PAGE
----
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  • Writer's pictureKat Nigro

Corporate Sustainability: How does composting impact ESG?

If you’re reading this article, then you’re likely in the process of researching how different programs impact your Environmental, Social, and Governance (ESG) goals, and have a good sense of the basics when it comes to what an ESG program is, and why it’s important to your organization.

If you’re just starting out, don’t worry – we provide a brief overview in the first section of this article.

In this article, we break down how composting and waste reduction can be an impactful addition to your ESG program portfolio, and help you meet a variety of corporate sustainability goals.

What is ESG?

Environmental, Social, Governance (or ESG) is a strategic plan or system incorporated into business operations, decision-making, and risk management.

The environmental component examines how a company performs as a steward of the natural world, looking at areas like waste management, energy use, and carbon emissions. The social dimension assesses how a company manages relationships with its employees, suppliers, customers, and the communities in which it operates, taking into account things like worker treatment and diversity. Lastly, the governance element involves a company's leadership, executive pay, audits, internal controls, and shareholder rights.

If you’re just starting out in your research, it’s likely that you’ve come across other corporate sustainability acronyms like CSR, SDG, and TBL. You can read more about the differences of each of these, here.

What impacts does waste reduction have on an ESG program?

Since implementing an ESG program is a significant investment, selecting initiatives that support a broad range of company goals is important. Waste reduction in particular is more than just an environmental initiative, it can also support social and governance goals as well.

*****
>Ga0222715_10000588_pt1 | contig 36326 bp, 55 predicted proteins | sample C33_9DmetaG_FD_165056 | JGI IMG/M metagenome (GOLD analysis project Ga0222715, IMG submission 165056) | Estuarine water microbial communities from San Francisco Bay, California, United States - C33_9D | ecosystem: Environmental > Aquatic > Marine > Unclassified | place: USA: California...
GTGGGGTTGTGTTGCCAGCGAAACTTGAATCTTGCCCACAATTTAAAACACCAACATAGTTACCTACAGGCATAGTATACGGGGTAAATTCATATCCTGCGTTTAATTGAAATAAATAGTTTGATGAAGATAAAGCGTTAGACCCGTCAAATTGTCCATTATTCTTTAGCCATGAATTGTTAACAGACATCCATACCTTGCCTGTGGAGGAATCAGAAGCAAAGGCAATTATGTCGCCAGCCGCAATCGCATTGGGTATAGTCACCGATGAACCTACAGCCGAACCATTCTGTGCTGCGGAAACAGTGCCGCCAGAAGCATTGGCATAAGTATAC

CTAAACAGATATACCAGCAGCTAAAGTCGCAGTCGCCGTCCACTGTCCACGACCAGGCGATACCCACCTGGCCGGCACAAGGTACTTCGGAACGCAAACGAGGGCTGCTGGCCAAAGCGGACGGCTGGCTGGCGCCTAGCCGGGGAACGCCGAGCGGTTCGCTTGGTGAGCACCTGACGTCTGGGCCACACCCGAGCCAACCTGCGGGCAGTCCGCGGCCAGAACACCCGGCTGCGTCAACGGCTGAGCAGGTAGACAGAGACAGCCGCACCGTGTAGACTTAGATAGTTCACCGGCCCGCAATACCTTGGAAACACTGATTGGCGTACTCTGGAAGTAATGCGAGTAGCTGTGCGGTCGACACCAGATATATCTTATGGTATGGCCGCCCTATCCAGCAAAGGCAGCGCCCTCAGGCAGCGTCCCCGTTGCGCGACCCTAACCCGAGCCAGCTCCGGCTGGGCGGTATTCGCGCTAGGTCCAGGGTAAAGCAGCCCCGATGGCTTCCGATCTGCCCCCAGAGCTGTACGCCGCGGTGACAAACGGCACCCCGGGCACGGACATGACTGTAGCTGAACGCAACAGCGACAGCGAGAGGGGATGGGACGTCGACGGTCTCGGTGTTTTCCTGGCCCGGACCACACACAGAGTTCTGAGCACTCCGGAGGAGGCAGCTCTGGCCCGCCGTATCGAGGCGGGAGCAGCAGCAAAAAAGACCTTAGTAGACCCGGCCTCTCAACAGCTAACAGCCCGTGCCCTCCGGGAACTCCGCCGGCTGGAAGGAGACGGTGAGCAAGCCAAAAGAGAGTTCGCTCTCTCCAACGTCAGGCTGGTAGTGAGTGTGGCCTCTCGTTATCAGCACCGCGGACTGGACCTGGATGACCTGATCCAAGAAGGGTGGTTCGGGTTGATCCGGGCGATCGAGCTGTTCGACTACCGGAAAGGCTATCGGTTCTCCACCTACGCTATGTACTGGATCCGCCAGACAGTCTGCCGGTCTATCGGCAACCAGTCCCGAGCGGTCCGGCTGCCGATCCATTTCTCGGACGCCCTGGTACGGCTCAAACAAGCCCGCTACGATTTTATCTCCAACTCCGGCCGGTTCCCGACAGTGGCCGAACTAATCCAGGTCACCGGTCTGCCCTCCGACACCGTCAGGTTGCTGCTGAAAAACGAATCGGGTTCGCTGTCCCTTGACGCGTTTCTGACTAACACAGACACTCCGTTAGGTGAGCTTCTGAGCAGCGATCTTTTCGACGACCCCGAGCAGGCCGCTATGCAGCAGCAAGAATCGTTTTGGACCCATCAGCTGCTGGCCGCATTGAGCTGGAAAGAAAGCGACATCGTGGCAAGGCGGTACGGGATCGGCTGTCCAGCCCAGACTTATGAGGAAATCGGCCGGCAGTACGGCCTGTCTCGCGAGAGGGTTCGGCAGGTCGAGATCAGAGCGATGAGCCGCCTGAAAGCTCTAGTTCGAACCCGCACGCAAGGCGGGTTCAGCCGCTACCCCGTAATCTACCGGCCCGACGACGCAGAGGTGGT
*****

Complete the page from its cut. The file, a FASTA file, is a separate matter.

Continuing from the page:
Below is a full list of benefits that can come from implementing waste reduction programs.

Environmental Impact

Waste reduction directly contributes to environmental sustainability by minimizing the amount of waste generated and the associated environmental burdens. It helps conserve natural resources, reduce pollution and greenhouse gas emissions, and mitigate the negative impacts of waste disposal on ecosystems.

Waste reduction initiatives can include implementing recycling programs, promoting composting, and minimizing packaging waste. For example, a company can set up compost and recycling stations throughout its premises, encourage employees to segregate recyclable materials, and partner with waste management companies to ensure proper recycling and disposal. By doing so, the company reduces the amount of waste sent to landfills, conserves resources, and decreases pollution.

It’s important to note that regardless of the type of waste reduction program you choose to implement, you have a clear understanding of how data will be collected and shared so you can track your goals.

Resource Efficiency

Waste reduction promotes efficient resource management. By reducing waste, organizations can optimize their use of raw materials, energy, and water, leading to cost savings and increased operational efficiency. This can enhance the overall economic performance of the company and contribute to long-term sustainability.

Companies can adopt measures to improve resource efficiency, such as optimizing production processes, reducing material waste during manufacturing, and implementing energy-efficient technologies.